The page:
There is growing evidence that unfavorable neighborhood contexts may influence prostate cancer (CaP) progression. Whether these associations may be explained in part by differences in tumor-level somatic alterations remain unclear.
Data on tumor markers (PTEN, p53, ERG, and SPINK1) were obtained from 1,157 participants with CaP in the Health Professionals Follow-up Study. Neighborhood greenness, socioeconomic status, and the income Index of Concentration at Extremes were obtained from satellite and Census data and linked to participants' address at diagnosis and at study enrollment. Exposures were scaled to an interquartile range and modeled as tertiles. Bivariate associations between tertiles of neighborhood factors and tumor markers were assessed in covariate adjusted logistic regression models to estimate odds ratios and 95% confidence intervals.
There was no association between any of the neighborhood contextual factors and PTEN, p53, ERG, or SPINK1 in bivariate or multivariable adjusted models. Results were generally consistent when modeling exposure using exposure at diagnosis or at study enrollment.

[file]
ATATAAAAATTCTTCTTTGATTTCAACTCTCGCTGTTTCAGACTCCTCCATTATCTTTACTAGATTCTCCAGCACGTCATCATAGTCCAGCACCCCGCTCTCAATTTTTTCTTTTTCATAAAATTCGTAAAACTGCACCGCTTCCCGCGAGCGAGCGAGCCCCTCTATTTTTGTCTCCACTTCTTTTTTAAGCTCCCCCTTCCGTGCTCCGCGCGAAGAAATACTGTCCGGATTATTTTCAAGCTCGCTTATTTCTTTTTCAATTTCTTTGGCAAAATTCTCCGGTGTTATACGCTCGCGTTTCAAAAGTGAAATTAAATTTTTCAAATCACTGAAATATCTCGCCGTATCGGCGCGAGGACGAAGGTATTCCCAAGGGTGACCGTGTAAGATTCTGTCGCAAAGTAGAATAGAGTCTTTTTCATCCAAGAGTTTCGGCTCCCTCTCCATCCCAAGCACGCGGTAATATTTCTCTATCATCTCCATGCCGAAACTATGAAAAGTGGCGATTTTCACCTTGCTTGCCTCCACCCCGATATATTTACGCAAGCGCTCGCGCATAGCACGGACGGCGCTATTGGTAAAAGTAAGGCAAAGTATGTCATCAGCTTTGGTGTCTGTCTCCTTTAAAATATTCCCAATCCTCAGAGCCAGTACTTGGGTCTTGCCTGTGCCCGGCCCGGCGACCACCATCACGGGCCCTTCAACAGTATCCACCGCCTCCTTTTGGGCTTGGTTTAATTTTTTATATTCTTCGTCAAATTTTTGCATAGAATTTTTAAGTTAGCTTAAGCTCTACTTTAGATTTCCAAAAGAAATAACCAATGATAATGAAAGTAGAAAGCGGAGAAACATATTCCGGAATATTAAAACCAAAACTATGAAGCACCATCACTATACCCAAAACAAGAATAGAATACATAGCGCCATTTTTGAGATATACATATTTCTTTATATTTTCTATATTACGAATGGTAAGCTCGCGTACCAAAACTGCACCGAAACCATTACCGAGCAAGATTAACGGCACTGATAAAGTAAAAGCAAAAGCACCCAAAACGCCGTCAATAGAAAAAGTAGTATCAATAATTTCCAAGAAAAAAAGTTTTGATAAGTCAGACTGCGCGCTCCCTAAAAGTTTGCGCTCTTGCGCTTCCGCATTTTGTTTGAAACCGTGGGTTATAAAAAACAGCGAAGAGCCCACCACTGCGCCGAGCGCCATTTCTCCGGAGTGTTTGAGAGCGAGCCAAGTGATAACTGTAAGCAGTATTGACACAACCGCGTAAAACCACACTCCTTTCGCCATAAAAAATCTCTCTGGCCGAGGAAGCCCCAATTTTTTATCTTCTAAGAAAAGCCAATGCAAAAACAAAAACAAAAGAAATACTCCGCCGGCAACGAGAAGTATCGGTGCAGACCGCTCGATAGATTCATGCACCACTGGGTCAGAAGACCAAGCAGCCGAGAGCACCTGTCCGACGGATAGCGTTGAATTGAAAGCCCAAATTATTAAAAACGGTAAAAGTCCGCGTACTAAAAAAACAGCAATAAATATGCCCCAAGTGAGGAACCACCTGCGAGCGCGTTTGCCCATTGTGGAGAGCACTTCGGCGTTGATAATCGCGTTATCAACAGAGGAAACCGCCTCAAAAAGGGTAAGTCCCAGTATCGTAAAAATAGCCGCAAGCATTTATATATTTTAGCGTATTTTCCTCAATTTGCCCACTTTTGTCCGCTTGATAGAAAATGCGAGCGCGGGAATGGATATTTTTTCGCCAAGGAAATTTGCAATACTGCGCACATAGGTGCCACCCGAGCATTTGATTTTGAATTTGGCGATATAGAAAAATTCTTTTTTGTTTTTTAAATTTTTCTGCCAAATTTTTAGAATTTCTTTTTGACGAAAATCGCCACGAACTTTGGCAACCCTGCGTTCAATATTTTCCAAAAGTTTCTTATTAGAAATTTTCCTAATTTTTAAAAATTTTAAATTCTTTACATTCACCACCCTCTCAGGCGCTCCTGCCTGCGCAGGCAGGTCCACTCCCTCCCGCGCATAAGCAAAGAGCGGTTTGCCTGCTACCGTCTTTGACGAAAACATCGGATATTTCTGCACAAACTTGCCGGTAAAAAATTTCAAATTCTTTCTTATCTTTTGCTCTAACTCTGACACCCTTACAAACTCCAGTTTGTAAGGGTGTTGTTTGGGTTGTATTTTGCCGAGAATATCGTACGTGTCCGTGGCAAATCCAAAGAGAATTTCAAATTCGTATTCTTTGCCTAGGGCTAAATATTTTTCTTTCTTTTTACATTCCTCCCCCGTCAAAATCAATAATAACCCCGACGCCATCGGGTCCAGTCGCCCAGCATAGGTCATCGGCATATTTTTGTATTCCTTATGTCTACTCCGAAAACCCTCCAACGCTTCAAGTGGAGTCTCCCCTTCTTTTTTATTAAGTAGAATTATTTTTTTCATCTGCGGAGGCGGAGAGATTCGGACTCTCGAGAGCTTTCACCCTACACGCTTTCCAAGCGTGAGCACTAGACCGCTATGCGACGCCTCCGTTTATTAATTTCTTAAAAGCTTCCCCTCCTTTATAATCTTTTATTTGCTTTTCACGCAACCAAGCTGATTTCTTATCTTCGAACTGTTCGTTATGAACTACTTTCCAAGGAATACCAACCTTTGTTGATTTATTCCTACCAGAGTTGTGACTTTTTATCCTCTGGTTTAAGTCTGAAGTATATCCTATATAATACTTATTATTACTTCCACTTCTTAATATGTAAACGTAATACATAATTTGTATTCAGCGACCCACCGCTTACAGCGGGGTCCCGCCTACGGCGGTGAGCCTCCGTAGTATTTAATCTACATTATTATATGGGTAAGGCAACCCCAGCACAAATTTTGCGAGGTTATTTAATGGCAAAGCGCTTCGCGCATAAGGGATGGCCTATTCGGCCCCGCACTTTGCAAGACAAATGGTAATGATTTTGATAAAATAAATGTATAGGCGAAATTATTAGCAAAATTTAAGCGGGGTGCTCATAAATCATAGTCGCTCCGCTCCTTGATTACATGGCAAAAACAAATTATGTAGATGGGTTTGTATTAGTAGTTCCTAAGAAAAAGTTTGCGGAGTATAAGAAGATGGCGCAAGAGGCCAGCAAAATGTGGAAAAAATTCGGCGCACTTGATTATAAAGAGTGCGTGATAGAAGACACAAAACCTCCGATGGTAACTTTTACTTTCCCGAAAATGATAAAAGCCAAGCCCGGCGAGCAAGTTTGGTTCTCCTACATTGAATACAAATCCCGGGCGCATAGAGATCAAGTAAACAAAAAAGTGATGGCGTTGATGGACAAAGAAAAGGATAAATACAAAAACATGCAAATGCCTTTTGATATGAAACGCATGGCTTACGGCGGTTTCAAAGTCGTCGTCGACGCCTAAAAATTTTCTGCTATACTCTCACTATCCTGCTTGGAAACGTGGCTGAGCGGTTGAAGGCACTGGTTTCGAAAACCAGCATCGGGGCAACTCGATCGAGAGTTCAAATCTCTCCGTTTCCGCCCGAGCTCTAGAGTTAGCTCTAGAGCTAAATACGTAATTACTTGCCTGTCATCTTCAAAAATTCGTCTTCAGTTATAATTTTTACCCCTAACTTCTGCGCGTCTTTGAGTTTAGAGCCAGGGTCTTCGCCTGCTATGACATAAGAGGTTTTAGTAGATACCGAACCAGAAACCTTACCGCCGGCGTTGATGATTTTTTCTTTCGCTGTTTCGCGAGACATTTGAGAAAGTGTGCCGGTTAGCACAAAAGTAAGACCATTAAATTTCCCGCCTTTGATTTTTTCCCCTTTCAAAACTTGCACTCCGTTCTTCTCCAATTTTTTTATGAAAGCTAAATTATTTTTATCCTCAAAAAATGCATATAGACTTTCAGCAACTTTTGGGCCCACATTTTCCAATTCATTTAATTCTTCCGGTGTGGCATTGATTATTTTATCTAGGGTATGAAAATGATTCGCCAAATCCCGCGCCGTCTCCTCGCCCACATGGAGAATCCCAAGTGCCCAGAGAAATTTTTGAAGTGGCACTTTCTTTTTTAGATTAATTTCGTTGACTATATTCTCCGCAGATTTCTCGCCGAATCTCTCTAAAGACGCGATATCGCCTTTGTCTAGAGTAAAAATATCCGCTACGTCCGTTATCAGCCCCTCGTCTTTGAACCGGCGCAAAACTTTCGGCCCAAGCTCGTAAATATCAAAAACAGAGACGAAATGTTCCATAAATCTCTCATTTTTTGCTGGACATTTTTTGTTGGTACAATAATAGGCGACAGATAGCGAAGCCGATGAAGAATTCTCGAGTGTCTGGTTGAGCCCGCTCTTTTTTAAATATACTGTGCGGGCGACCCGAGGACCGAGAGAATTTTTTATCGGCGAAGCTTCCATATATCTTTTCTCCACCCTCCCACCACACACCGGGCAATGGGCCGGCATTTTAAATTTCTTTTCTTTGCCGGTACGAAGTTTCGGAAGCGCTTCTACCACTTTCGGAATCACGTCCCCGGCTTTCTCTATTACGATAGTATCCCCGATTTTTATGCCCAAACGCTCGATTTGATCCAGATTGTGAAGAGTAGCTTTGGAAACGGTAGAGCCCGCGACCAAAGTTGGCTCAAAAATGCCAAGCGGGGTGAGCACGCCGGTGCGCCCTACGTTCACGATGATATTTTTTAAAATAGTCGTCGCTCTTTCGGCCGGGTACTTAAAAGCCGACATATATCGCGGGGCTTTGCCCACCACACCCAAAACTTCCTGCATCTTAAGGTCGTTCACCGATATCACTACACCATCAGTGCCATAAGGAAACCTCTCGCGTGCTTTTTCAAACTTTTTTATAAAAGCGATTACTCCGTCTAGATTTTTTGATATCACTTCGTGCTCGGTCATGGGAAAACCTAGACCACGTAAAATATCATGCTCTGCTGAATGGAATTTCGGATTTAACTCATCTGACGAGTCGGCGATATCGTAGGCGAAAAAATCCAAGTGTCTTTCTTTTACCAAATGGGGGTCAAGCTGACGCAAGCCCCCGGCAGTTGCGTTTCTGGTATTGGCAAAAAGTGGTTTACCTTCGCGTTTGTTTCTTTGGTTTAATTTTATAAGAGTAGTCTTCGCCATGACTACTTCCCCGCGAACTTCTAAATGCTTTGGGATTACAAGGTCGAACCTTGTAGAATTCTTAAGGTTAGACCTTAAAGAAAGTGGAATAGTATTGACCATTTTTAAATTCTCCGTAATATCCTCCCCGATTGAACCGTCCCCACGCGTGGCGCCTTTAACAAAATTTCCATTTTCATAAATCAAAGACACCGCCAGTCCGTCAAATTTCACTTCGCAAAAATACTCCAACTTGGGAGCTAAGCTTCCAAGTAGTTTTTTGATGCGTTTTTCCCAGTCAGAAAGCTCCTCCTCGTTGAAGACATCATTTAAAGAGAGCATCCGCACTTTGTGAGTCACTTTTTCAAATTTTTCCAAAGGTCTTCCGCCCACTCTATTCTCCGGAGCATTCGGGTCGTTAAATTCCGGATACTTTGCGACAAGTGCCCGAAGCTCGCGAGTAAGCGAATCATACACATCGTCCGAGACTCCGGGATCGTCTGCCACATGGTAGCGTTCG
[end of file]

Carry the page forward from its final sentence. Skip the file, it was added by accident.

In this multilevel study of men with CaP, we found no evidence of associations between neighborhood context and tumor tissue markers.
Our results provide some of the first empirical data in support of the hypothesis that CaP risk conferred by tumor tissue markers may arise independently of underlying neighborhood context. Prospective studies in more diverse populations are needed to confirm these findings.
Cancer epidemiology, biomarkers & prevention : a publication of the American Association for Cancer Research, cosponsored by the American Society of Preventive Oncology. 2023 May 26 [Epub ahead of print]
Hari S Iyer, Kevin H Kensler, Jane B Vaselkiv, Konrad H Stopsack, Charlotte Roscoe, Elisa V Bandera, Bo Qin, Thomas L Jang, Tamara L Lotan, Peter James, Jaime E Hart, Lorelei A Mucci, Francine Laden, Timothy R Rebbeck
Rutgers, The State University of New Jersey, New Brunswick, NJ, United States., Weill Cornell Medicine, New York, New York, United States., Harvard T.H. Chan School of Public Health, Boston, MA, United States., Massachusetts General Hospital, Boston, MA, United States., Dana-Farber Cancer Institute, Boston, MA, United States., Rutgers Cancer Institute of New Jersey, New Brunswick, New Jersey, United States., Rutgers Cancer Institute of New Jersey, New Brunswick, NJ, United States., Rutgers Cancer Institute of New Jersey, United States., Johns Hopkins University School of Medicine, Baltimore, MD, United States., Harvard Medical School & Harvard Pilgrim Health Care Institute, Boston, MA, United States., Brigham and Women's Hospital and Harvard Medical School, Boston, MA, United States., Harvard TH Chan School of Public Health, Boston, MA, United States.